As long as people have been having conversations, they have been having secret conversations. The history of cryptography is the story of keeping these secrets secret, and it’s an ancient tale common to nearly all peoples. The future of cryptography is bigger than mere secrets, however. The future of cryptography is about securing the electronic infrastructure of our modern world, including the blockchain technology that is being developed.
Cryptographic technologies function in the background of the electronic devices we use every day, transposing our confidence in the physical world into confidence in cyberspace. No matter how big or small, how significant or arbitrary, we pay these technologies little mind and take for granted the reassurances they provide. Perhaps that is the role of cryptography and technology, more generally: to fade into the background of our lives, quietly enabling an ever-increasing number of our activities.
To better understand the subtle, yet crucial, intricacies of how cryptology effects our lives, ETHNews spoke with Andrew Regenscheid, a mathematician in the National Institute of Standards and Technology’s (NIST) Cryptographic Technology Group and the Project Lead for Cryptographic Applications:
“Cryptography provides a set of fundamental tools for securing information and information systems in the digital age. These tools give us the ability protect the confidentiality and integrity of information, and to securely authenticate users and systems. Modern cryptography has been vital to the development of electronic commerce by providing a means to communicate securely online. People rely on cryptography on a daily basis – when they log in to check their email, when they make online purchases, and even when they use a credit card at a local merchant. These types of transactions, and many others, simply could not be secured without using cryptography.”
Cryptography’s Coming Confidence Crisis: The Advent of Quantum
“Throughout space there is energy. Is this energy static or kinetic? If static our hopes are in vain; if kinetic – and this we know it is, for certain – then it is a mere question of time when men will succeed in attaching their machinery to the very wheelwork of nature.”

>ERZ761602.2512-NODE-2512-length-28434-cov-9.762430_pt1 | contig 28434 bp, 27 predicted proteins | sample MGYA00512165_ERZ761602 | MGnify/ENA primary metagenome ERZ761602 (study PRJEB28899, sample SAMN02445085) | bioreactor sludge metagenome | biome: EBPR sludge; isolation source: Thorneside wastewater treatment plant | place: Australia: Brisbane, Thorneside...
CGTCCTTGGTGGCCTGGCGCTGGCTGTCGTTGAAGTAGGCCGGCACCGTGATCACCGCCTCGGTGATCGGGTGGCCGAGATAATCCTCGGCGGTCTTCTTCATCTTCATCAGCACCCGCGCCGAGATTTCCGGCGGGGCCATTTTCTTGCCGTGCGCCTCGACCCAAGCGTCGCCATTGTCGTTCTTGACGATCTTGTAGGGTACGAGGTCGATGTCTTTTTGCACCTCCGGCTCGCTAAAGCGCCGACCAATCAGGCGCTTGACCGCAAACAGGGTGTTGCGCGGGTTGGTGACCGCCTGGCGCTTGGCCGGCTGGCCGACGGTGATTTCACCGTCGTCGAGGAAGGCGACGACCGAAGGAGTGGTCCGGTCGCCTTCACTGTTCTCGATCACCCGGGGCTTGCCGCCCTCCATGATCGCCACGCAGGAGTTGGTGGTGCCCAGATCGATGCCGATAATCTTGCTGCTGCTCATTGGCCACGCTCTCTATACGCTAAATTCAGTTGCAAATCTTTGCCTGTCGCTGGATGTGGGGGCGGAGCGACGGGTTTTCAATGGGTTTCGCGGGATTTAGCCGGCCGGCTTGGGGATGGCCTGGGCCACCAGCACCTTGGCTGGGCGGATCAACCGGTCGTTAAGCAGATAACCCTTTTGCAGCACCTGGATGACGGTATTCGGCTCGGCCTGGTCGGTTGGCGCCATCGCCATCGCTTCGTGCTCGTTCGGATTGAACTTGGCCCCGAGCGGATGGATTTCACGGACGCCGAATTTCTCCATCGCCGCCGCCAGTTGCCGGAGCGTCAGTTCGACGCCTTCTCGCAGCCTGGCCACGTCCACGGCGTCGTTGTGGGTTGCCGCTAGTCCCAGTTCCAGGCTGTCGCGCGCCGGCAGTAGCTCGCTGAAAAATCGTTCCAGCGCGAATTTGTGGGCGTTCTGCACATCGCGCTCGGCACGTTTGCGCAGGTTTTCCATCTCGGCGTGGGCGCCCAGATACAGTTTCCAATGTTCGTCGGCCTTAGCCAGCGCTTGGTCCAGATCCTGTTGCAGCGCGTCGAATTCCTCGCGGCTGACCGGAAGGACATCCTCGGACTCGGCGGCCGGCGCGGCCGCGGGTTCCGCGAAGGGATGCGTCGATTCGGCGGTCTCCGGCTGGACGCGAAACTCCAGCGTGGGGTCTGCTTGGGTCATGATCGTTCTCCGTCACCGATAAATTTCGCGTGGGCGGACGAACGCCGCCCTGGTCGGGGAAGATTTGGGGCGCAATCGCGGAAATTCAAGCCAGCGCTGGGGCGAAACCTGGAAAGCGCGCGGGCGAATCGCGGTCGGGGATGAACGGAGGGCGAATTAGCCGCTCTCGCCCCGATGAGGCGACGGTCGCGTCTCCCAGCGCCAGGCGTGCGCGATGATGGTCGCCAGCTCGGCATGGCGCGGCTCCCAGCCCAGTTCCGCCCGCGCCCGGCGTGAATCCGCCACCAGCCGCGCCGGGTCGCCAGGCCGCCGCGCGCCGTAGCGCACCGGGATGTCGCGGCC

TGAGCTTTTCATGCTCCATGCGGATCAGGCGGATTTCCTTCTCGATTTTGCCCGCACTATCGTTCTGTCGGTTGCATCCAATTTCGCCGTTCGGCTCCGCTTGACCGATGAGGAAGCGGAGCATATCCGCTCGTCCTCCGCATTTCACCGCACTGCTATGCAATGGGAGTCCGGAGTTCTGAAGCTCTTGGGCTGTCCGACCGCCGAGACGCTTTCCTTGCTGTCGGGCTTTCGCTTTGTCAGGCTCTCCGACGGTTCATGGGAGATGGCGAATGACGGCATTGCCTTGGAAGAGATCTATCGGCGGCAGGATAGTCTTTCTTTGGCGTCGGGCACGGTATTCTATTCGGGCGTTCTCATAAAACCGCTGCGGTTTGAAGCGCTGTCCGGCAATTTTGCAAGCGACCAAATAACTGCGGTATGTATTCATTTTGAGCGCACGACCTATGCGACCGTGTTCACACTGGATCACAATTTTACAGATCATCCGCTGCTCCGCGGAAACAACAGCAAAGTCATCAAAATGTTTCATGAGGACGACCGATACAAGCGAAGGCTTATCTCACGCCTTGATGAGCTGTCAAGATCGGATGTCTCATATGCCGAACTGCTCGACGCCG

– Nikola Tesla, 1892
Tesla’s inference was indeed correct and, 35 years later, in 1927, the most notable physicists in the world gathered together in Brussels to discuss the ramifications of the newly (at the time) formulated quantum theory. The mathematics derived from these discussions still set a precedent from which our current era draws inspiration and insight. Based on these principals, our technology has reached a point where the convergence of sciences has finally allowed us to begin to manipulate the fundamental building blocks of our reality. New technologies, like quantum computers, are being theorized and built to interact with some of the smallest physical processes known to science, creating new paradigms in technological utility.
Inventions like quantum computers open up new frontiers but also pose dangers to today’s technological status quo, especially cryptography. Regenscheid went on to say, “If large-scale quantum computers are built, they will seriously threaten the security of nearly all public-key cryptosystems in use today. These cryptosystems, including RSA, Diffie-Hellman, and [the elliptic curve digital signature algorithm] (ECDSA), rely on the difficulty of solving certain mathematical problems that are difficult on a conventional computer, but can be efficiently solved by a quantum computer. This would seriously compromise the confidentiality and integrity of digital communications on the Internet and elsewhere unless new cryptographic algorithms that resist these attacks can be developed and deployed.”
This sentiment is echoed by Dr. Nigel Smart, an expert in elliptic curve cryptography, in his highly regarded book Cryptography: An introduction, which states “at some point in the future we should expect our system [of cryptography] to become broken, either through an improvement in computing power or an algorithmic breakthrough.”
The NIST has taken a long-term approach to solving this theoretical problem before it becomes an actual liability. “NIST’s Cryptographic Technology Group has a large-scale project to identify, evaluate, and standardize quantum-resistant, public key algorithms,” Regenscheid said. “Modeled after the international competitions to select the Advanced Encryption Standard (AES) and the SHA-3 Cryptographic Hash Function Standard, NIST has initiated an open process that will involve cryptographers around the world.” Almost two decades were needed to deploy the public key cryptographic infrastructure that enables our modern world to function. This is why it is reassuring to see the NIST taking a methodological approach to address this concern. However, there may be another way.
The Vernam Cipher: Not So Random After All
100 years ago, in 1917, Gilbert Vernam was working at Bell Laboratories in New Jersey. It was there that he patented the cipher which would eventually bear his name. Building upon the Vernam Cipher’s breakthrough, some 25 years later, the father of modern information theory, Claude Shannon, shook the world of cryptography by proving that the Vernam Cipher is unbreakable, no matter how smart you are and regardless of how fast your computer is. To better understand the Vernam Cipher’s implications ETHNews asked Dr. Gideon Samid, a cryptographer, computer scientist, and mathematician, to elaborate on why cryptography followed a path created by mathematical complexity and not the idea of randomness that was stipulated by Vernam: